Dialect

Texans Have A Funny Relationship With The Letter ‘R’

Texas Monthly once described the joke I’m about to tell you as THE TEXAS JOKE because of its staying power over many decades: A married couple from out of state were driving across Texas and saw a sign that said “Mexia 22 miles.” They got into a bit of an argument over how to say the name of the town. He said it was likely “Mex-ee-ah” and she thought it was pronounced more like the country “Meh-ee-co” and would thus be “Meh-hee-ah.” The argument persisted and he said, “We can’t settle this. Tell you what. First place we come to in town we’ll pull over and ask them.” So they did. They pulled in at the first place and went up the girl at the counter and he said, “Can you tell us how to say the name of this place? And say it slow so we can hear it clearly.” The girl thought the request was crazy but she leaned forward and said, “Day-ree-queeeen.”

That’s an old joke, I know, but I use it as a segue to get to where I’m going. Of course nobody says “Meh-hee-ah” or “Mex-ee-ah.” “Muh-hay-ah” is common but so is “Muh-hair.” That’s right, many people around those parts call it “Muh-hair.” Don’t know why. There’s no “r” in the word, but in Texas there’s something about an “r” that we adore.

We do this to Refugio, too. Again, there is no second “R” in Refugio. It’s a Spanish word, Refugio, meaning refuge, but we find it dialectically comfortable to exchange the “g” for an “r.”

There’s a well known and much traveled street in Houston that everyone pronounces as “Kirk-in-doll.” There is no “r” in the word at all. We could send in crack troops on a search and rescue mission and they’d never find an “r”. We just throw one in there for the hell of it, I guess.

And if we are not adding an “r” we simply move it to where it’s more convenient for us. In the Hill Country, it is a river named the Pedernales River. Again a Spanish word, Pedernales. It means flints. We could just anglicize it to Pedernales but we find that “r’’ to be inconveniently located so we move it up front where we can keep an eye on it and make sure it doesn’t get away from us. We say, “Perdenales.”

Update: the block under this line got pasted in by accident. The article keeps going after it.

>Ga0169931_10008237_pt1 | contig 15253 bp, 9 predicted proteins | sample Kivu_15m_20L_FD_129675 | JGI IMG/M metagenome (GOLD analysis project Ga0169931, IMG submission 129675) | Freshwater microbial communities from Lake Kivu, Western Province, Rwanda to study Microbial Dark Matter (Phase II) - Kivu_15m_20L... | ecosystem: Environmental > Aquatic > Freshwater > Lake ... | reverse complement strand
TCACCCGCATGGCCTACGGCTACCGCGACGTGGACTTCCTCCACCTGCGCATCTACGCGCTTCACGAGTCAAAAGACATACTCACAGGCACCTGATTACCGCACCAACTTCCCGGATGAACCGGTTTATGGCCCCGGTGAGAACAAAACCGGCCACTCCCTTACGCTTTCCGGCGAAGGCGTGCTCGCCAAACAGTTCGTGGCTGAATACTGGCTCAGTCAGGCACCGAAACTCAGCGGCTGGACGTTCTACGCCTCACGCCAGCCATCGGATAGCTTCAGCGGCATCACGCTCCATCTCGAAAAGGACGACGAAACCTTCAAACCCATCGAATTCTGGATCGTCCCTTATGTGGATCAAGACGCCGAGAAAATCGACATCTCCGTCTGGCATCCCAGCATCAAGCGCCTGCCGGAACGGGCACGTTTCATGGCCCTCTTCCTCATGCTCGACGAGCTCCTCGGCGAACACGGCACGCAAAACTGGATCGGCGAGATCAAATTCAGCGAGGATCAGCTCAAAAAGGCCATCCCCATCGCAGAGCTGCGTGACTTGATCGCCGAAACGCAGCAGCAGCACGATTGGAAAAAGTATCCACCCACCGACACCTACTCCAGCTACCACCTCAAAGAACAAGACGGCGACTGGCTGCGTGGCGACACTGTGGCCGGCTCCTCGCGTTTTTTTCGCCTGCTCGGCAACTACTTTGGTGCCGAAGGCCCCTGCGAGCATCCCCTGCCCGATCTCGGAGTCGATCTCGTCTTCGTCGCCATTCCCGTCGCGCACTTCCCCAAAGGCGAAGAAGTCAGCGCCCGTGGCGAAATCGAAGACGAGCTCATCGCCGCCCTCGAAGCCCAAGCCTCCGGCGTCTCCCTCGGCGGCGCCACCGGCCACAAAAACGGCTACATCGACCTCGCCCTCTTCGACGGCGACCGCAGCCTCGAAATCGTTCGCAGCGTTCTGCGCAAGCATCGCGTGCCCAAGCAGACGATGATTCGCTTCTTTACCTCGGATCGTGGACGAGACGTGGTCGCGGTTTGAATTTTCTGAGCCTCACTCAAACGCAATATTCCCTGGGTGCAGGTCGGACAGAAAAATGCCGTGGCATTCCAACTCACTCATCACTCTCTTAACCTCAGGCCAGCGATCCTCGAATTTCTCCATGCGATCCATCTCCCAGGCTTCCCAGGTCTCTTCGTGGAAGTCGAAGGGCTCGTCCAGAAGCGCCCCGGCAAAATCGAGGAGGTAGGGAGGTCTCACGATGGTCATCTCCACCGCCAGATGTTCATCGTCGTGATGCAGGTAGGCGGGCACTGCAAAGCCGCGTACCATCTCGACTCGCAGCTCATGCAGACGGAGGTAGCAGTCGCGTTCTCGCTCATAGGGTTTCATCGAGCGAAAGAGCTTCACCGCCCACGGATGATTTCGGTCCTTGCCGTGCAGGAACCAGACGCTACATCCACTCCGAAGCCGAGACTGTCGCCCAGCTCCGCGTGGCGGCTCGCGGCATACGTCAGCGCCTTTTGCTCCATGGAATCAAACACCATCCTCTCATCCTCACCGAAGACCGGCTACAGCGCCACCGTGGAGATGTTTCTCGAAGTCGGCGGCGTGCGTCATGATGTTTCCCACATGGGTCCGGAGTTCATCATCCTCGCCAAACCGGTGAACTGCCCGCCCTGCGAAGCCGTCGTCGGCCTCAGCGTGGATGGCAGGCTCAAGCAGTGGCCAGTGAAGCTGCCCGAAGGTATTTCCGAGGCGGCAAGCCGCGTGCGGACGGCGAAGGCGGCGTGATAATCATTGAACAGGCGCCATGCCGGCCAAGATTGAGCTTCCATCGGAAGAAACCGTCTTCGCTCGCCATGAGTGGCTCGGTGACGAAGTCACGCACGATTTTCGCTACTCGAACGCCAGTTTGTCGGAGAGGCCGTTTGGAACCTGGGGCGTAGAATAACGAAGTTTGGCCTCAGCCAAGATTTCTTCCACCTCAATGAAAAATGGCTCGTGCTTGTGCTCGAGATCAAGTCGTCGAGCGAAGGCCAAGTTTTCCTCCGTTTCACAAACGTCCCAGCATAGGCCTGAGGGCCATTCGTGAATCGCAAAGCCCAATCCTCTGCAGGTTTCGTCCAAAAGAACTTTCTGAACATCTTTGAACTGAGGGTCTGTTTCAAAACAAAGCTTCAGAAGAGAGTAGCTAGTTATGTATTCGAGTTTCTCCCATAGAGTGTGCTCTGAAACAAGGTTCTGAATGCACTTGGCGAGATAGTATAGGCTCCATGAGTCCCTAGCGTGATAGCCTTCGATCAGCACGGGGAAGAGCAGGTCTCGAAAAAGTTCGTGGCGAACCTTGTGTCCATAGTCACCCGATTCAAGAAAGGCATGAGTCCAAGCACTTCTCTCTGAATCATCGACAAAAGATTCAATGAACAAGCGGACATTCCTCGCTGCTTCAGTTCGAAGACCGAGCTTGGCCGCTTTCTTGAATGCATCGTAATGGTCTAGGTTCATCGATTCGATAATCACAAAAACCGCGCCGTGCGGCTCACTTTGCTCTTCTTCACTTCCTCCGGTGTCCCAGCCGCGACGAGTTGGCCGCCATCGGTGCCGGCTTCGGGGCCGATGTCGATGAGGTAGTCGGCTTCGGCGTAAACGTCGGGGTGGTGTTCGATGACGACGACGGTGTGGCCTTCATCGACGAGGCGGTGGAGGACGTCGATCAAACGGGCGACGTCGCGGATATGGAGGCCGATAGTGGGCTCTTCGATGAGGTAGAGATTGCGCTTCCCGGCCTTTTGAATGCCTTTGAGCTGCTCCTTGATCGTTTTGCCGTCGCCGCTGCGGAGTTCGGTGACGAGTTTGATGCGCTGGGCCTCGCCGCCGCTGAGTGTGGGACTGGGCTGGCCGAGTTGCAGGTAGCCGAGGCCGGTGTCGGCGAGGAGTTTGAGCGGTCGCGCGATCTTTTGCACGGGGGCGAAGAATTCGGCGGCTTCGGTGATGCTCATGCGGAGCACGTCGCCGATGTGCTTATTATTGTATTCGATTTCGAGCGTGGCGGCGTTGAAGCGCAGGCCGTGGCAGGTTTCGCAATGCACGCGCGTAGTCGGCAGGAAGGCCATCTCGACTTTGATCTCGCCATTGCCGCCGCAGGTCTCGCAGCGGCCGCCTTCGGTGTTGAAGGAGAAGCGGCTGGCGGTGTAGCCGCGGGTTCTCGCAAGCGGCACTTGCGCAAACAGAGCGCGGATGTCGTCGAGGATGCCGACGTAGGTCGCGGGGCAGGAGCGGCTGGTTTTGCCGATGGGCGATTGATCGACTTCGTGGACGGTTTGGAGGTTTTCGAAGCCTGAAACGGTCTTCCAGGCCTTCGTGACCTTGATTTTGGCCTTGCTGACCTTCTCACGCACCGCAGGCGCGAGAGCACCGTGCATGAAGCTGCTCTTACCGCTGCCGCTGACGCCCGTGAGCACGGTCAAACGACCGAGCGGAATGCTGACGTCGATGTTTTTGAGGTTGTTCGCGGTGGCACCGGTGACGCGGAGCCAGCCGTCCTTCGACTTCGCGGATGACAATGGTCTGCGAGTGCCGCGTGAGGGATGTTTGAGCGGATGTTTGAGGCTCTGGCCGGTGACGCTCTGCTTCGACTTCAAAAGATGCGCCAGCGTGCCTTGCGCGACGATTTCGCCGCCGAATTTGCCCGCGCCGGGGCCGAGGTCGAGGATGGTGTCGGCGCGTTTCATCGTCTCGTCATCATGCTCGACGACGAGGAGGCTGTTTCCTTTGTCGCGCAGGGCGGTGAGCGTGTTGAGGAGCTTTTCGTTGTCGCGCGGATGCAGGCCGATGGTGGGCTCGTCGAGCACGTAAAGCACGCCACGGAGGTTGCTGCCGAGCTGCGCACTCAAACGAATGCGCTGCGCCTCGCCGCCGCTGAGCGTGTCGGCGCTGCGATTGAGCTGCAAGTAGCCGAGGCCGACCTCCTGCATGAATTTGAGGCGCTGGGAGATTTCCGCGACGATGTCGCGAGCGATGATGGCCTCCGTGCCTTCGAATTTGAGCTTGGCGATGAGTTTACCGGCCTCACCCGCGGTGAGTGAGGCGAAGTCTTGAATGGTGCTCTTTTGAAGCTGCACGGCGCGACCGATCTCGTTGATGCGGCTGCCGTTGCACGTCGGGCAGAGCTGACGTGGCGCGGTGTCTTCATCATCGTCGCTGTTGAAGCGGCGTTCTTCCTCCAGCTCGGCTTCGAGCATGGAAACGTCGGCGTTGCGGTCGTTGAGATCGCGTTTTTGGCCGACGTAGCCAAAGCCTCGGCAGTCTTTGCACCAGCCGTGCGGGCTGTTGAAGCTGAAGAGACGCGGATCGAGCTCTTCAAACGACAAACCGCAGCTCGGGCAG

Go on down south of Refugio about 100 miles you will come to Riviera. Well, that’s the way it ought to be pronounced because it is spelled just like the Riviera in France, for which it was named — perhaps just an attempt at good marketing. True, it has a few million less people, no rivers, no film festival and no world class beaches. But it’s not pronounced the same either. It is pronounced “Ra-veer-ah.” So the “r” is still there but we get rid of that annoying detour caused by the unwanted “i” and replace it with an “e” to compliment that other “e” – to streamline our way to the “r.” Much better. Otherwise we might sound French. It’s a confusing adjustment because mostly we Texans have never met a diphthong we didn’t like, but in this case we seem in a hurry to get to the “r” so we straighten out the approach.

Though not a place, we do something similar with “Brahmer.” It’s Brahman, of course, technically, but we like the aesthetics of the word better if we exchange the “n” for an “r”: “That’s a beautiful Brahmer bull you got there.”

And we must include “Whataburger,” too, often pronounced “Water-burger.” Gotta get in the extra “r”.

And many of us do it with prostate, saying prostrate cancer instead of prostate cancer. Extra “r” slipped in. I think that “r” is borrowed from the notion of lying prostrate.

Yes, something about an “r.” We put ‘em where they’re not. We move them within the word. We streamline our way to them and make exchanges that better suit our Texas style, irregardless (there’s another one) of what may be thought of as formally proper.

You Talk White (Ep. 1)

Delve into the history of the “black southern dialect” and hear about the insecurities and expectations when speaking in white or intellectual spaces. DaLyah and Jackie discuss the shaming that comes from friends and family when not speaking “black” enough. Their guest is the author of “Sista, Speak! Black Women Kinfolk Talk About Language and Literacy,” Dr. Sonja L. Lanehart.

Might Oughta Talk About Texas Grammar